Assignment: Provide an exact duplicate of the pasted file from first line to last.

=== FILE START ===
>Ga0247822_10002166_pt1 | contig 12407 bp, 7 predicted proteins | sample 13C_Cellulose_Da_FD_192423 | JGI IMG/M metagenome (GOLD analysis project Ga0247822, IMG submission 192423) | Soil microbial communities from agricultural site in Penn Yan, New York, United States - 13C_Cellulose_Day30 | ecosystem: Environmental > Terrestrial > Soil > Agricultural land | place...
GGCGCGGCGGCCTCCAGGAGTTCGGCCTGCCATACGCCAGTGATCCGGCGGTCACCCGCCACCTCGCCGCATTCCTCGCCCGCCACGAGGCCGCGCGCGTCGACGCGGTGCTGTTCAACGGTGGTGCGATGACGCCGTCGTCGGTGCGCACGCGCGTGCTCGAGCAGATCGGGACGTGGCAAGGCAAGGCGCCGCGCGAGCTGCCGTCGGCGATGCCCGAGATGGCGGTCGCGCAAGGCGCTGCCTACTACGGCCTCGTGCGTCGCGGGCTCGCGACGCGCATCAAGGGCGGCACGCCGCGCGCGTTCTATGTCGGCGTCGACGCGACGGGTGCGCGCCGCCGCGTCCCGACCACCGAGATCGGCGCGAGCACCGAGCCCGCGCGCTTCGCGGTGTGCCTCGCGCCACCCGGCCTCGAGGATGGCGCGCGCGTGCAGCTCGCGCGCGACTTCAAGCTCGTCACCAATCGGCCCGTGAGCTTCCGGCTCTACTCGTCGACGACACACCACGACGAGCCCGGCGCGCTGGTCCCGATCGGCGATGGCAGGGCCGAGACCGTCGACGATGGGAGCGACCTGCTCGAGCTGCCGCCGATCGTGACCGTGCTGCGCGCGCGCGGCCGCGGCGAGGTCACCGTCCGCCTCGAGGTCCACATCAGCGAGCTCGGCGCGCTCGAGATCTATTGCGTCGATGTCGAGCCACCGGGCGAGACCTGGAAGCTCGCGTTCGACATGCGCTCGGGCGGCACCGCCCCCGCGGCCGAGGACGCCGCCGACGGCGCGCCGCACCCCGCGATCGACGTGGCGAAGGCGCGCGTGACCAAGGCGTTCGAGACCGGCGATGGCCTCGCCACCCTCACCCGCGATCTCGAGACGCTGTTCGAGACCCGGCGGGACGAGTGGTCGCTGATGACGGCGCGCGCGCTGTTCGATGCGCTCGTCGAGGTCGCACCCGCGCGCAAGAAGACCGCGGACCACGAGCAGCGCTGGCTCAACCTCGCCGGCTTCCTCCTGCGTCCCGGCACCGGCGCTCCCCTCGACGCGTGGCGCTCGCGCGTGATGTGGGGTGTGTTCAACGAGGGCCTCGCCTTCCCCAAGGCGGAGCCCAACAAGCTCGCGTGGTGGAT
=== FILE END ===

>Ga0247822_10002166_pt1 | contig 12407 bp, 7 predicted proteins | sample 13C_Cellulose_Da_FD_192423 | JGI IMG/M metagenome (GOLD analysis project Ga0247822, IMG submission 192423) | Soil microbial communities from agricultural site in Penn Yan, New York, United States - 13C_Cellulose_Day30 | ecosystem: Environmental > Terrestrial > Soil > Agricultural land | place...
GGCGCGGCGGCCTCCAGGAGTTCGGCCTGCCATACGCCAGTGATCCGGCGGTCACCCGCCACCTCGCCGCATTCCTCGCCCGCCACGAGGCCGCGCGCGTCGACGCGGTGCTGTTCAACGGTGGTGCGATGACGCCGTCGTCGGTGCGCACGCGCGTGCTCGAGCAGATCGGGACGTGGCAAGGCAAGGCGCCGCGCGAGCTGCCGTCGGCGATGCCCGAGATGGCGGTCGCGCAAGGCGCTGCCTACTACGGCCTCGTGCGTCGCGGGCTCGCGACGCGCATCAAGGGCGGCACGCCGCGCGCGTTCTATGTCGGCGTCGACGCGACGGGTGCGCGCCGCCGCGTCCCGACCACCGAGATCGGCGCGAGCACCGAGCCCGCGCGCTTCGCGGTGTGCCTCGCGCCACCCGGCCTCGAGGATGGCGCGCGCGTGCAGCTCGCGCGCGACTTCAAGCTCGTCACCAATCGGCCCGTGAGCTTCCGGCTCTACTCGTCGACGACACACCACGACGAGCCCGGCGCGCTGGTCCCGATCGGCGATGGCAGGGCCGAGACCGTCGACGATGGGAGCGACCTGCTCGAGCTGCCGCCGATCGTGACCGTGCTGCGCGCGCGCGGCCGCGGCGAGGTCACCGTCCGCCTCGAGGTCCACATCAGCGAGCTCGGCGCGCTCGAGATCTATTGCGTCGATGTCGAGCCACCGGGCGAGACCTGGAAGCTCGCGTTCGACATGCGCTCGGGCGGCACCGCCCCCGCGGCCGAGGACGCCGCCGACGGCGCGCCGCACCCCGCGATCGACGTGGCGAAGGCGCGCGTGACCAAGGCGTTCGAGACCGGCGATGGCCTCGCCACCCTCACCCGCGATCTCGAGACGCTGTTCGAGACCCGGCGGGACGAGTGGTCGCTGATGACGGCGCGCGCGCTGTTCGATGCGCTCGTCGAGGTCGCACCCGCGCGCAAGAAGACCGCGGACCACGAGCAGCGCTGGCTCAACCTCGCCGGCTTCCTCCTGCGTCCCGGCACCGGCGCTCCCCTCGACGCGTGGCGCTCGCGCGTGATGTGGGGTGTGTTCAACGAGGGCCTCGCCTTCCCCAAGGCGGAGCCCAACAAGCTCGCGTGGTGGAT